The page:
Senate votes to continue arming Saudis As Yemenis suffer the consequences
© Getty Images

On June 13, while Beltway politicos were focused on the Jeff SessionsJeff SessionsMcCaskill attended reception at Russian ambassador's residence in 2015 Sessions: Supreme Court travel ban order a victory for separation of powers Russia recalling ambassador at center of Trump campaign controversy: report MORE hearing, a momentous vote critical to the future of the Middle East occurred on the Senate floor. It was a vote about whether or not to support the Trump administration’s plan to sell precision-guided munitions to the Saudi regime; Trump won by a slim margin of 53 to 47.

The vote broke down mainly along party lines. Four Republicans— Sens. Rand PaulRand PaulThree more GOP senators announce opposition to healthcare bill Rand Paul: Trump 'open to making bill better' Senate GOP delays ObamaCare repeal vote past recess MORE of Kentucky, Mike LeeMike LeeThree more GOP senators announce opposition to healthcare bill Senate GOP delays ObamaCare repeal vote past recess Club for Growth opposes Senate ObamaCare repeal bill MORE of Utah, Todd YoungTodd YoungThe Hill's Whip List: GOP undecided, 'no' votes pile up on ObamaCare repeal bill Senate votes to continue arming Saudis As Yemenis suffer the consequences Overnight Defense: Mattis defends Trump budget | Senate rejects effort to block Saudi deal | Boeing to cut 50 executive jobs MORE of Indiana, and Dean HellerDean HellerBehind closed doors, tensions in the GOP Pro-Trump group pulls ads targeting GOP senator on ObamaCare repeal Three more GOP senators announce opposition to healthcare bill MORE of Nevada—voted against the sale. Five Democrats broke with their party and assured Trump’s victory: Virginia’s Mark WarnerMark WarnerOvernight Finance: GOP divided over welfare cuts in budget | Lawmaker loses M on pharma stock he pitched | Yellen says another financial crisis unlikely in our lifetimes Overnight Cybersecurity: Obama faces new scrutiny for Russia response | UK parliament cyberattacked | Election hacking fears put heat on DHS | Feds appeal to Supreme Court over data warrants Election hacking fears turn heat on Homeland Security MORE, Missouri’s Claire McCaskillClaire McCaskillMcCaskill attended reception at Russian ambassador's residence in 2015 Senators question need for HHS cyber office Overnight Cybersecurity: Obama DHS chief defends Russian hack response | Trump huddles on grid security | Lawmakers warned about cyber threat to election systems MORE, West Virginia’s Joe ManchinJoe ManchinFood Network star honors veterans with dessert feast Dems face identity crisis This week: Senate races toward ObamaCare repeal vote MORE, Florida’s Bill NelsonBill NelsonWeek ahead in tech: Lawmakers turn focus to self-driving cars Senate panel unveils aviation bill with consumer protections, drone fix Driverless cars speed onto political agenda MORE, and Indiana’s Joe DonnellyJoe DonnellyLawmakers sport LSU gear at baseball game in honor of Scalise Senate votes to continue arming Saudis As Yemenis suffer the consequences Overnight Defense: Mattis defends Trump budget | Senate rejects effort to block Saudi deal | Boeing to cut 50 executive jobs MORE. Activists denounced the Democrats who broke ranks and accused them of caring more about contributions from weapons makers than the lives of Yemeni children.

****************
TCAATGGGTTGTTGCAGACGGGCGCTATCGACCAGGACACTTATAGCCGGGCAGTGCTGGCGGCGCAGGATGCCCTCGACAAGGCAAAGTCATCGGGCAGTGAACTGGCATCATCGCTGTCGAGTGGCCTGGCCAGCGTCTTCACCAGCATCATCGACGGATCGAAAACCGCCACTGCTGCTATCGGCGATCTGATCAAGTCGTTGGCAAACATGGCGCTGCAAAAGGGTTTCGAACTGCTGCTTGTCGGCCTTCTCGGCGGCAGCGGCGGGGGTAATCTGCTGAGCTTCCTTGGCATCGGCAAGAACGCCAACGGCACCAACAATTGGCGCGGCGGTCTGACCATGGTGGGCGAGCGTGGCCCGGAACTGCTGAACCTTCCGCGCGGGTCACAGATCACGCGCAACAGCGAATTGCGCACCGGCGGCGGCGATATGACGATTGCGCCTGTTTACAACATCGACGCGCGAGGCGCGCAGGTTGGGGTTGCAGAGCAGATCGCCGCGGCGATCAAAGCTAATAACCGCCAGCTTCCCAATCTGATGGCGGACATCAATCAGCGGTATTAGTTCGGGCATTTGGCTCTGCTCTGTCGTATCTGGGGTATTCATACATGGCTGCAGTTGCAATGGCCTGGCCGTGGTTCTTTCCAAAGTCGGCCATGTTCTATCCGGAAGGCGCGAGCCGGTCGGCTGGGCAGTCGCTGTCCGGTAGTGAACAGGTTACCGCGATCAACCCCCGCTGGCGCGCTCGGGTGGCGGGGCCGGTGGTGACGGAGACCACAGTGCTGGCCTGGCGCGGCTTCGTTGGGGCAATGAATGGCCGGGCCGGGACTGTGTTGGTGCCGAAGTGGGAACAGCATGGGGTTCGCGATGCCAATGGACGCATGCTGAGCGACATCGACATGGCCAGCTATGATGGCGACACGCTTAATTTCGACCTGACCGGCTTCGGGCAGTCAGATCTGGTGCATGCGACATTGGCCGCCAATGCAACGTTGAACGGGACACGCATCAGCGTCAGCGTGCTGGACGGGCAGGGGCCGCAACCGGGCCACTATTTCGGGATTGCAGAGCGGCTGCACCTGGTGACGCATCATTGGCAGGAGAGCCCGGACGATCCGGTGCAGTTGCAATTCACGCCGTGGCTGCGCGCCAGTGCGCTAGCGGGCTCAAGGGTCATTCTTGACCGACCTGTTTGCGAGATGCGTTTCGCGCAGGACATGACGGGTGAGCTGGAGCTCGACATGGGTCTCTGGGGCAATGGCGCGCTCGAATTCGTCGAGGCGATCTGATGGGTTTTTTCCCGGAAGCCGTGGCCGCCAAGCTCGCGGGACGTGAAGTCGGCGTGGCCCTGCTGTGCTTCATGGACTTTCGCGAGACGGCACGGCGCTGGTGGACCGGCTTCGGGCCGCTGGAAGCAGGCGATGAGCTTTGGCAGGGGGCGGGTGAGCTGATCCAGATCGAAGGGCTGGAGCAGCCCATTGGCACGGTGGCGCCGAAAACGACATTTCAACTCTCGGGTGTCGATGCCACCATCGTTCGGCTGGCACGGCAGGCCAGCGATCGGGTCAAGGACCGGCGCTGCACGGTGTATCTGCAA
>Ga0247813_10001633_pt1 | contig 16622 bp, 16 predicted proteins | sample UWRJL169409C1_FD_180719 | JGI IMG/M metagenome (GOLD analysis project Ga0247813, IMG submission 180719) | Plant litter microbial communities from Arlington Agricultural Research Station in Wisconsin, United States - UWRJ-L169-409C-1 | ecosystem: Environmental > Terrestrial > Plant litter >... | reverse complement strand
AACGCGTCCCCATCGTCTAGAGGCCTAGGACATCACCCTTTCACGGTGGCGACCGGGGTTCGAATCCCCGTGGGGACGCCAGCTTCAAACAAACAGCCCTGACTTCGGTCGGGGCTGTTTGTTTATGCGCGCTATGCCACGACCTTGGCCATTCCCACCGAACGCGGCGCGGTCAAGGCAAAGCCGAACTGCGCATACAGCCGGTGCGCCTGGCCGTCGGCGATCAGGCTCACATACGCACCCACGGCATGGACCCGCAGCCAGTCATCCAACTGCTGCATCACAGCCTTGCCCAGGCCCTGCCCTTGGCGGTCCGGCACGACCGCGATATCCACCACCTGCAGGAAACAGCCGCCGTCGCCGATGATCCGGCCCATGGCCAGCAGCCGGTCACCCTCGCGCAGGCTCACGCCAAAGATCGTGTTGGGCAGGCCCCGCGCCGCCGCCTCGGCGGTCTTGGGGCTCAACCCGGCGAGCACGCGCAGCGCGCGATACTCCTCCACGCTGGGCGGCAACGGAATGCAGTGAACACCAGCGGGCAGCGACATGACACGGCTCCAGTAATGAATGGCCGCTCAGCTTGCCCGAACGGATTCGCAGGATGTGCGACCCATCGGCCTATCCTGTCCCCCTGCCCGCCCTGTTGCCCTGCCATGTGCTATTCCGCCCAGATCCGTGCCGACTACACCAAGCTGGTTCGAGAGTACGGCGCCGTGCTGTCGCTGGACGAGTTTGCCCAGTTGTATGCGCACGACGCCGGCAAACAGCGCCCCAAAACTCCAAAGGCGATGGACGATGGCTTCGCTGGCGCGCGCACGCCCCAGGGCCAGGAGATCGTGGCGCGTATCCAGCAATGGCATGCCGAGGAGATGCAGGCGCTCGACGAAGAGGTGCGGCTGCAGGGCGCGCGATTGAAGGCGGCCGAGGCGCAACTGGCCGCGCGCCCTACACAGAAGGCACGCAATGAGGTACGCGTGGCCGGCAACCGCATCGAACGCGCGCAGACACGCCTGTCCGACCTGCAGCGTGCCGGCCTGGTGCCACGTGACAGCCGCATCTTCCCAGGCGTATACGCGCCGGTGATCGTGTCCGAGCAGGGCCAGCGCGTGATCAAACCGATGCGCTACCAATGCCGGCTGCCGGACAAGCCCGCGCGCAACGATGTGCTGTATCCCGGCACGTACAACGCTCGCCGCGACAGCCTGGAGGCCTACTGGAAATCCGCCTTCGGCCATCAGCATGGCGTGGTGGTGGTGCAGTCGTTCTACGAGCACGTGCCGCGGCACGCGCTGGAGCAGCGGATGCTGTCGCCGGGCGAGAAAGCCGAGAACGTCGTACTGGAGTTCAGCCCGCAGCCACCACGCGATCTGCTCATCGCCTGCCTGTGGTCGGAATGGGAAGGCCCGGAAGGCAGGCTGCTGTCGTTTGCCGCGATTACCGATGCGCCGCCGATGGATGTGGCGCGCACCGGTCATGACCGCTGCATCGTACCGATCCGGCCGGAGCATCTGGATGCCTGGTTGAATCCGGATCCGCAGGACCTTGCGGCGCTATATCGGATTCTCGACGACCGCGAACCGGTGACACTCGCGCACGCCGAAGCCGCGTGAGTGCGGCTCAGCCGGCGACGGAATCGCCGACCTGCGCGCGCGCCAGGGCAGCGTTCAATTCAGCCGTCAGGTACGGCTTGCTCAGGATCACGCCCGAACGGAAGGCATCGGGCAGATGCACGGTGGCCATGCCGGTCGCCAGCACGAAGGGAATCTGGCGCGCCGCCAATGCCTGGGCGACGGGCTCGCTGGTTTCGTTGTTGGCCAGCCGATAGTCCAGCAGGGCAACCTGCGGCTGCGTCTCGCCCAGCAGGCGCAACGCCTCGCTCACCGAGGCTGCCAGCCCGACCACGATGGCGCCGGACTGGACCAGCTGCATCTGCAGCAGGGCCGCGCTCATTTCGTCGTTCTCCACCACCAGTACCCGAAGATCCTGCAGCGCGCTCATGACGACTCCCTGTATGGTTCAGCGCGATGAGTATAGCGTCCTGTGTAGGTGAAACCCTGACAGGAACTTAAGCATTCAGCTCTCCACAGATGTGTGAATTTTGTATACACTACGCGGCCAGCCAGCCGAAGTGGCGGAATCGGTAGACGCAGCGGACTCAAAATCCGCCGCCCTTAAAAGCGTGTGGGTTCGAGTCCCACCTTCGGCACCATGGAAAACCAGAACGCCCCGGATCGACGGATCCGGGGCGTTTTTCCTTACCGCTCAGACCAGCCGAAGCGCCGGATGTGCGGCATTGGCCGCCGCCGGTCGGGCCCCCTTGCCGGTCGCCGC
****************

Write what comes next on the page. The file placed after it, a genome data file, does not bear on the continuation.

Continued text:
ADVERTISEMENT
In anticipation of the vote, a coalition of peace and humanitarian aid groups launched a vigorous campaign to support the anti-weapons resolution sponsored by Sens. Chris MurphyChris MurphySaudis say Qatar demands are non-negotiable Senate Dems step up protests ahead of ObamaCare repeal vote Dems push for more action on power grid cybersecurity MORE, Rand Paul and Al FrankenAl FrankenOvernight Energy: EPA moves to repeal Obama water rule GOP senator calls for tight scrutiny on AT&T's proposed Time Warner merger Howard Stern: I have a 'man crush' on Al Franken MORE. Thousands of activists around the nation emailed, called, and visited their senators. Among the more clever tactics was a teach-in on Saudi Arabia in the D.C. office of Sen. Ben CardinBen CardinLawmakers wary of Trump escalation in Syria Senators urge Trump to do right thing with arms sales to Taiwan Dem senators urged Obama to take action on Russia before election MORE (D-Md.) by activists who refused to leave until the senator released a public statement against the sale.